Getting weird results with isalpha

This is a discussion on Getting weird results with isalpha within the C Programming forums, part of the General Programming Boards category; I wrote the following little test program to test out the isalpha function: Code: #include <stdio.h> #include <ctype.h> #include <stdlib.h> ...

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    Getting weird results with isalpha

    I wrote the following little test program to test out the isalpha function:

    Code:
    #include <stdio.h>
    #include <ctype.h>
    #include <stdlib.h>
    
    main(int argc, char * argv[] )
    {
       FILE * fp = fopen( argv[1], "r" );
    
       printf( "%d\n%d\n%d\n%d\n", isalpha(fgetc(fp)), isalpha(fgetc(fp)), isalpha(fgetc(fp)), isalpha(fgetc(fp)));
    
    }
    And ran it using this as my input text file:
    Code:
    a&b-
    And got the following output:
    Code:
    0
    1024
    0
    1024
    According to what I've read, the isalpha function should produce non-zero values when given the letters 'a' and 'b', and it should produce zero when given '&' and '-'. This is the exact opposite of what the above code shows. Can someone tell me what's going on? Could there be a bug in this function? I'm using gcc to compile.
    Last edited by itsthemac; 04-20-2011 at 08:13 PM.

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    C++ Witch laserlight's Avatar
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    The order of evaluation of arguments in a function call is implementation defined. Make those calls to fgetc before the call to printf, or make a separate call to printf for each character read.
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    Quote Originally Posted by laserlight View Post
    The order of evaluation of arguments in a function call is implementation defined. Make those calls to fgetc before the call to printf, or make a separate call to printf for each character read.
    Agreed... a loop would be a good idea here...

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    Quote Originally Posted by laserlight View Post
    The order of evaluation of arguments in a function call is implementation defined. Make those calls to fgetc before the call to printf, or make a separate call to printf for each character read.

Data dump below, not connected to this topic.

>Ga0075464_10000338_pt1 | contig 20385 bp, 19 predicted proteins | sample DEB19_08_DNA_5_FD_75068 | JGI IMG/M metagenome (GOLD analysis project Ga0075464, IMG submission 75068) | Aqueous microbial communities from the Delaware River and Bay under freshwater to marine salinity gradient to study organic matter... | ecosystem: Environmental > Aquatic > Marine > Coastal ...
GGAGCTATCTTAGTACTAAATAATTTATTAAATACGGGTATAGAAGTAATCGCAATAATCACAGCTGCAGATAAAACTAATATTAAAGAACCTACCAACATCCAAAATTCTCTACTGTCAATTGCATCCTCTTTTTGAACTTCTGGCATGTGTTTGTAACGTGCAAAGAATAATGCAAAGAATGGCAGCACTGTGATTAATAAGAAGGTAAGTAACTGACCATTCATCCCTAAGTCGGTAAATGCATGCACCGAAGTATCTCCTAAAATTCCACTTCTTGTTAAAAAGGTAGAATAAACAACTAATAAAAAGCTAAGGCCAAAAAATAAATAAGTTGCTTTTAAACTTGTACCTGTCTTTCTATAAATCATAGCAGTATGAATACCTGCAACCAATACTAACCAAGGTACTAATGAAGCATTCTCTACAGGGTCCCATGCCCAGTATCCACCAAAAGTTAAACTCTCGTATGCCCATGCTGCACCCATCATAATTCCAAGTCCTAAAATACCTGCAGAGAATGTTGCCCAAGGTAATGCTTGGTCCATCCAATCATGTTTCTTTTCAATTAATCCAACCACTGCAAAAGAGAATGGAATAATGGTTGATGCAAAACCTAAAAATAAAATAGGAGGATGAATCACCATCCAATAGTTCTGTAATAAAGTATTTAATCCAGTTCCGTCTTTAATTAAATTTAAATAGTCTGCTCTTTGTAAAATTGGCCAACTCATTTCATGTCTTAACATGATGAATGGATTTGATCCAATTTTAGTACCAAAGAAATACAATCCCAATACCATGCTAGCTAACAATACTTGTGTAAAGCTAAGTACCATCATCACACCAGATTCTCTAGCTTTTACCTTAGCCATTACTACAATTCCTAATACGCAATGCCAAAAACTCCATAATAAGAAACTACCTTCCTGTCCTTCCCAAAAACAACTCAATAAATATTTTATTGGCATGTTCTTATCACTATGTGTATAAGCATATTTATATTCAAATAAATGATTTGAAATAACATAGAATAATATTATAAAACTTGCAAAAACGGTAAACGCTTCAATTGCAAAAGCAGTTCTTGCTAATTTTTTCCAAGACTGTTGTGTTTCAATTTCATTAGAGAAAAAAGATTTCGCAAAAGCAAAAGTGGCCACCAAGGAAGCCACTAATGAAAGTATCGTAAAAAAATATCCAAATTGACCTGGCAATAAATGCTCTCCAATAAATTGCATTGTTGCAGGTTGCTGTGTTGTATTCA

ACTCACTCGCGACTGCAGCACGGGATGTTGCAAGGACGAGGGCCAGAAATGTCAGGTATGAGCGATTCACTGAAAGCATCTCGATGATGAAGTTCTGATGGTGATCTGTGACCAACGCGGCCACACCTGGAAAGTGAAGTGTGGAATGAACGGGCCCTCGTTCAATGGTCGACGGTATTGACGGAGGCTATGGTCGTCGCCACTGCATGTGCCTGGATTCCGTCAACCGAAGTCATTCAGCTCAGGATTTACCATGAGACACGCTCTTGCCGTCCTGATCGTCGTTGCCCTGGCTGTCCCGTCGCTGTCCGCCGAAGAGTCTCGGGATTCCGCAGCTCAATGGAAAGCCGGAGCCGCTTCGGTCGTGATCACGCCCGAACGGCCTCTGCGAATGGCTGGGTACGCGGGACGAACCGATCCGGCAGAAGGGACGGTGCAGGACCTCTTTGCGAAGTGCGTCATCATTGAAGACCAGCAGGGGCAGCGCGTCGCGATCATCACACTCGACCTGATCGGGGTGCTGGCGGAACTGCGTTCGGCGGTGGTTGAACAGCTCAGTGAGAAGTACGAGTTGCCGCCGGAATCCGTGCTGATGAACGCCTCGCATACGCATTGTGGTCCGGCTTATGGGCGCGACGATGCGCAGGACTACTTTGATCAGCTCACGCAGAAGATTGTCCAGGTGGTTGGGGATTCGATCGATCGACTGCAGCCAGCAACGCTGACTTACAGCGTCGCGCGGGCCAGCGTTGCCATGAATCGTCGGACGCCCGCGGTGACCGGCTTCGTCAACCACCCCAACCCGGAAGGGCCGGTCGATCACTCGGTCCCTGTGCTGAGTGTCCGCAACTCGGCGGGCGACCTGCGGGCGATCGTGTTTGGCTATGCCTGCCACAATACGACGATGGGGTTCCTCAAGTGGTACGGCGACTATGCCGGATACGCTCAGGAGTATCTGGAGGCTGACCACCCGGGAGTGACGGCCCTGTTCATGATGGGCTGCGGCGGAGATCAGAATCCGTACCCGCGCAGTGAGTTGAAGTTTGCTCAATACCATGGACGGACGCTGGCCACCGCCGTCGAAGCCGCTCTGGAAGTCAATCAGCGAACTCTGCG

Thanks, got it to work using your suggestions. I never thought about the evaluation order thing, I'll keep it in mind for the next time I run into something like this. Now I have a follow-up question if you don't mind (just out of curiosity). I just ran this code segment
    Code:
       int i = 0;
       printf( "%d\n%d\n%d\n", i = i+1, i = i+1, i = i+1 );
    and expected to get this as a result (assuming that it evaluated the statements from right to left):
    Code:
    3
    2
    1
    but instead I got this:
    Code:
    3
    3
    3
    What is the reasoning behind this (if you know)? Were these evaluated at compile-time or something? What am I not thinking about?

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    It evaluated all the equations before printing...

    Right to left... printing happens last.

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    Most likely what happened here is that i = 0+1 = 1, then i = 1+1 = 2, then i = 2+1 =3, then i was used in all three cases.

    That said, what you have here is worse: there is undefined behaviour, not just implementation defined behaviour, because you modify i more than once between sequence points (the previous sequence point was prior to the call of printf; the next sequence point is after all the arguments to printf have been evaluated).
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    Quote Originally Posted by laserlight View Post
    Most likely what happened here is that i = 0+1 = 1, then i = 1+1 = 2, then i = 2+1 =3, then i was used in all three cases.

    That said, what you have here is worse: there is undefined behaviour, not just implementation defined behaviour, because you modify i more than once between sequence points (the previous sequence point was prior to the call of printf; the next sequence point is after all the arguments to printf have been evaluated).
    Ok, thanks. I think my problem was that I thought that the assignment statement evaluated to the value being assigned. But I guess it evaluates to the value of the thing on the left of the assignment operator, after the assignment is done? Therefore, in my post above it was taking the value of i (the thing on the left in each assignment statement) each time (after all three assignments had completed), not what was actually assigned to i each individual time. Thanks.

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    C++ Witch laserlight's Avatar
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    Quote Originally Posted by itsthemac
    I think my problem was that I thought that the assignment statement evaluated to the value being assigned.
    I don't have the C standard on hand to verify, but I think that it does.

    Quote Originally Posted by itsthemac
    But I guess it evaluates to the value of the thing on the left of the assignment operator, after the assignment is done?
    After assignment, the value of the object on the left of the assignment operator is the value being assigned.

    Quote Originally Posted by itsthemac
    Therefore, in my post above it was taking the value of i (the thing on the left in each assignment statement) each time (after all three assignments had completed), not what was actually assigned to i each individual time.
    As I stated, there is undefined behaviour. The output could also have been instead:
    Code:
    3
    2
    1
    or:
    Code:
    0
    0
    0
    or even:
    Code:
    Hello world!
    or you could have experienced a crash, etc, and it would all be perfectly acceptable, i.e., not a compiler bug.
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